Navigation Menu
The Indigenous people of the United States

The Indigenous people of the United States

By on Feb 6, 2018 in Blog |

The problems European settlers had in trying to occupy large areas of the United States later led to the story lines for many a Hollywood film. At the centre of the picture would often be the conflict that the new settlers would have with the indigenous population. This led to many spin offs as the story would be told of brave cowboys overcoming hostile Indians. As time has evolved these feelings of patriotism have slowly changed. The feeling is now that the Europeans came across the United States and took the lands away from the indigenous people.

Apaches on horseback

Today the indigenous people of the United States are known as Native Americans although some of their older generation refer to themselves as American Indians. Their ancestors travelled to the region from Asia 15,000 years ago through the Bering Sea when the sea level was lower and the Bering Strait was passable. This produced around 500 different tribes in the country. The area is so large that many tribes would be surviving in totally different environmental areas. This produced different societies and cultures as the indigenous people adapted to the environment they survived in.

Some of the tribes would be nomadic. The Apache people were portrayed by the 20th century media as a hostile people who were always looking for conflicts with either rival tribes or European settlers. In reality the Apache were peaceful nomadic people who occupied vast areas of the south western area of the United States. They survived by moving their bands of people in search of wild game, such as deer, bison, sheep and rabbits, and also wild vegetation. They hunted on horseback and used bows and arrows to kill their prey and the tribes used to keep packs of dogs to help with their hunting. They lived in tepees where whole families would often dwell and with like all nomadic people they needed large areas of land to survive on.

The Navajos, are cousins of the Apache and also based in the south west of the country, and they were semi-nomadic when they needed to go and search for food. However, they did have a more permanent home and their existence would be clan based. As well as hunting for animals, land around their permanent homes would be set-a-side for plants, fruit and vegetables. Their traditional homes were “hogans” which were houses constructed out of dried mud and wood. The Navajos are spiritual people which is based balance and harmony to people’s lives and there were many ceremonies around the subject of their people’s health.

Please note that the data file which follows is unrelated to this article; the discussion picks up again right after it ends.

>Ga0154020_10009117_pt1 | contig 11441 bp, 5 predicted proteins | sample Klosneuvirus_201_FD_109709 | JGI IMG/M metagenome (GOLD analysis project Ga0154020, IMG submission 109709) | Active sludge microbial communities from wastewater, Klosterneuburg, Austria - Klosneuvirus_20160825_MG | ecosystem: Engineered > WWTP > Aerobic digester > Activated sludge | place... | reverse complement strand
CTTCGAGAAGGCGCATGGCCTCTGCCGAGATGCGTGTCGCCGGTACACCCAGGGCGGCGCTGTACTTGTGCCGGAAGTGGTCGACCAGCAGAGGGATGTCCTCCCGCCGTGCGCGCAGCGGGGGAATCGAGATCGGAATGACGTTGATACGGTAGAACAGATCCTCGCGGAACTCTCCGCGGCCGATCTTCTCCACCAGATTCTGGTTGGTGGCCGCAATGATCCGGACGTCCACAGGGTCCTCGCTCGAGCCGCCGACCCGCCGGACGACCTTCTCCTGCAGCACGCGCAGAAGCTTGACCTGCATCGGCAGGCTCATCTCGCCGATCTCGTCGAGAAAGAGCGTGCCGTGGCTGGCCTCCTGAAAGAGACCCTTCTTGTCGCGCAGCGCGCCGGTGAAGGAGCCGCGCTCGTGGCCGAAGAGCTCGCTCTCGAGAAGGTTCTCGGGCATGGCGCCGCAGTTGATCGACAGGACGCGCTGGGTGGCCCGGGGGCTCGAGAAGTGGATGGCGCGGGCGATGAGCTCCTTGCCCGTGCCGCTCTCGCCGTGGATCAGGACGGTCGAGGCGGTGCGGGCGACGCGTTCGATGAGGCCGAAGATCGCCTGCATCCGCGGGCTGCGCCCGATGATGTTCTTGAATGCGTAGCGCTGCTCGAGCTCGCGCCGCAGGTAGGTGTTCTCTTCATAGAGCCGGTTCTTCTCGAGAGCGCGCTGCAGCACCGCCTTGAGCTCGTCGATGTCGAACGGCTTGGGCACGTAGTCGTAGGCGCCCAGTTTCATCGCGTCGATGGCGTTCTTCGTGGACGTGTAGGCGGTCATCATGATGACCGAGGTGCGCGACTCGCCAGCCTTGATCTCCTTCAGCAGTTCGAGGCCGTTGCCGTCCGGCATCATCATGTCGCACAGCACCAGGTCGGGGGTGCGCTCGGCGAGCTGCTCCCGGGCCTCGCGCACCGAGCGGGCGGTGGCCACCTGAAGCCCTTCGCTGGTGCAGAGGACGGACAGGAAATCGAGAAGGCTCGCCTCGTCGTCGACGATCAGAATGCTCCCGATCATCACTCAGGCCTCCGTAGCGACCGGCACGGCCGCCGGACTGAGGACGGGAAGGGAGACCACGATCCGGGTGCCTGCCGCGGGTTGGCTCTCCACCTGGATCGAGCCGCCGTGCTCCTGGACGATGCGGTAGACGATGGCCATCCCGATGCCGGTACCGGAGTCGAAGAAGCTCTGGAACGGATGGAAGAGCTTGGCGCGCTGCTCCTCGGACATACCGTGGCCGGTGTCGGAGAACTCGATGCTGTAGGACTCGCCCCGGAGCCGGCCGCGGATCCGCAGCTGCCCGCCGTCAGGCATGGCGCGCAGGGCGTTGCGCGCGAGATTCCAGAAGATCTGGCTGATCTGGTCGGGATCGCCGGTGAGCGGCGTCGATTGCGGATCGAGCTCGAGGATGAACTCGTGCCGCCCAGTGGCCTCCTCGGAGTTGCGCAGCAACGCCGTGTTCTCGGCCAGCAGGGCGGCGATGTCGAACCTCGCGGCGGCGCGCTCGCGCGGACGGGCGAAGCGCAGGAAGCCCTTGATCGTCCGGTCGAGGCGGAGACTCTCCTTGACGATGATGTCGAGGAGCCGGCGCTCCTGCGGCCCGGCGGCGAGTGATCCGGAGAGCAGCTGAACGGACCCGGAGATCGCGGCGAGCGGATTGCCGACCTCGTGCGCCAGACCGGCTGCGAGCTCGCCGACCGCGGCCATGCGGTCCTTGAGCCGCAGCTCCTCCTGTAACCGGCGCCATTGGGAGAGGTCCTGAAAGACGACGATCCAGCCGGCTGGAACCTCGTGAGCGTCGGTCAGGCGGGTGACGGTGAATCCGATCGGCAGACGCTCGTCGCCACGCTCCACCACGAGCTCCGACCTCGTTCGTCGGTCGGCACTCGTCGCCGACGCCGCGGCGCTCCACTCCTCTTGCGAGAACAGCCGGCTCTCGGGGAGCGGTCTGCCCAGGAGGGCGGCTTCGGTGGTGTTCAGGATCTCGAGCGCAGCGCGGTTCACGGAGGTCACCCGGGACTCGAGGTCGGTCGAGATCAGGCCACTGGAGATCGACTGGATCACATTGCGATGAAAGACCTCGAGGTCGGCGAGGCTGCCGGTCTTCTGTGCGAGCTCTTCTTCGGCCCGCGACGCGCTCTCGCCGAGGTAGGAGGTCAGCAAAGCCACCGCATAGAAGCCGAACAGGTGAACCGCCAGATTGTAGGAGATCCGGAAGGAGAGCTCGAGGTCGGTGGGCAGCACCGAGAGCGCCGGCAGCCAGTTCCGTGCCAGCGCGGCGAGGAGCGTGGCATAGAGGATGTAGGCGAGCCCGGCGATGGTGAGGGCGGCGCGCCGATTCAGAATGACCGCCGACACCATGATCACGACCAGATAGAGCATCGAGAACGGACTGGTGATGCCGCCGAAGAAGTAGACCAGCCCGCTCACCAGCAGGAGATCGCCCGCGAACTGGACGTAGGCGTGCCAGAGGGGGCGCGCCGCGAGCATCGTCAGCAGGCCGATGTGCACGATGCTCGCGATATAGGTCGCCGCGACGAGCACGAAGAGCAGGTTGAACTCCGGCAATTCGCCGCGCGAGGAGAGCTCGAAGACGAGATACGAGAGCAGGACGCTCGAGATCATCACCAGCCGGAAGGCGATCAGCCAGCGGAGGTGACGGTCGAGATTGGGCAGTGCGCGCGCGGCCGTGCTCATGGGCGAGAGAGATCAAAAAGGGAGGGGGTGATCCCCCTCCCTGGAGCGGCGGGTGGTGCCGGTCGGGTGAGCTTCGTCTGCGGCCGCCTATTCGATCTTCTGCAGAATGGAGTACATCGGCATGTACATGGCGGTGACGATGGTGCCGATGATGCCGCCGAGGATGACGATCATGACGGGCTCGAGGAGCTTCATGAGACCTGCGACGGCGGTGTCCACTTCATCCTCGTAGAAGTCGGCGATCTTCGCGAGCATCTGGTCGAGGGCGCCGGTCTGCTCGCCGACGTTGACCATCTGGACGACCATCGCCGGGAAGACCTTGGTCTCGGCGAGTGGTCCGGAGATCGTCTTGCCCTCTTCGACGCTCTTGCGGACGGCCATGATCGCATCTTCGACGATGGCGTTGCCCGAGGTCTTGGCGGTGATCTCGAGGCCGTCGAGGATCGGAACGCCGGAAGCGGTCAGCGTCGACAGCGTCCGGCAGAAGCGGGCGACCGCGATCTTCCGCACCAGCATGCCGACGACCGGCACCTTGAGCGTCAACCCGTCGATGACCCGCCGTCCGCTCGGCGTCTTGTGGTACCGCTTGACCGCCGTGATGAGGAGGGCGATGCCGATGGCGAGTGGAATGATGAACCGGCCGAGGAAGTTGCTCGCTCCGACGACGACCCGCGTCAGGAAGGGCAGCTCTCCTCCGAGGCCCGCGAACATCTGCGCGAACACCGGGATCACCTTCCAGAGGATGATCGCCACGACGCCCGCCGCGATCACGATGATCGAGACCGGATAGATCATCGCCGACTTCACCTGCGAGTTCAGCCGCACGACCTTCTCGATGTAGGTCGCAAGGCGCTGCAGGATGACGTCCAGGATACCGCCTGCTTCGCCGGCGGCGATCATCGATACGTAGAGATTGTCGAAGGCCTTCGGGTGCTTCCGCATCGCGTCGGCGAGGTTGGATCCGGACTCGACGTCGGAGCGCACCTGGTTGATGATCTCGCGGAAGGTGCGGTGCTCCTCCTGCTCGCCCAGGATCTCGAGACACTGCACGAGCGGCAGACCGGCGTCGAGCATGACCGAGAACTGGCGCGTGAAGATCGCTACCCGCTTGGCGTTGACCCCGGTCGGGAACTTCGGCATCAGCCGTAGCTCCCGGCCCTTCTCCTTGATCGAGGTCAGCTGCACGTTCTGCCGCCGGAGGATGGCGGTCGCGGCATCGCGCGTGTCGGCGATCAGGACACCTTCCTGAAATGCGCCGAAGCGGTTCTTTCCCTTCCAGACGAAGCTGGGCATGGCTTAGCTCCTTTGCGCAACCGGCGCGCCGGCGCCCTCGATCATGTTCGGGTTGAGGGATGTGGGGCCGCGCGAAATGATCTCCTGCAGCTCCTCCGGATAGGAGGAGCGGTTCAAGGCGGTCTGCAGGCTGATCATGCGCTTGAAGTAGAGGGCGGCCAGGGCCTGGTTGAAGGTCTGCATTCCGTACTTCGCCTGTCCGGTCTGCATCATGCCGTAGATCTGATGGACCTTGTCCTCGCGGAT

“Hogans”, the home for Navajos

The Cherokee is the largest of the 567 recognized tribes in the United States with 819,000 people claiming to have Cherokee ancestry. The tribe were originally located in the south-east of the country but were then forced to relocate in between 1836 and 1839 to the Indian Territory in Oklahoma. The Cherokee would combine hunting for animals with cultivating plants and vegetables such as maize, corn and squash. The tribe would be split between the elder people who were responsible for religious activities, and the younger men who would go out on horseback hunting and fighting. The problems that the Cherokees faced with the European invasion was experienced by virtually every other native tribe. The first problem was that the Europeans brought disease into the country that the Indians simply could not cope with such as influenza and small pox. This led to many deaths and a weakening of the tribal numbers.

Another major problem was the vast cultural differences. For centuries different tribes would share the vast plains which provided the wide variety of game that the indigenous people would need in order to survive on. As soon as the Europeans arrived they wanted to individually own the land. There was no room for the nomadic activities of the Native Americans. This was clearly experienced in Mississippi as the previous hunting grounds of the Cherokees was turned into Cotton fields for the European farmers.

The decimation of the native population and the forced removal of them from their homelands onto reservations, has left the country with a feeling of regret. Today the plight of the Native Americans is widely covered and their rights are heavily protected.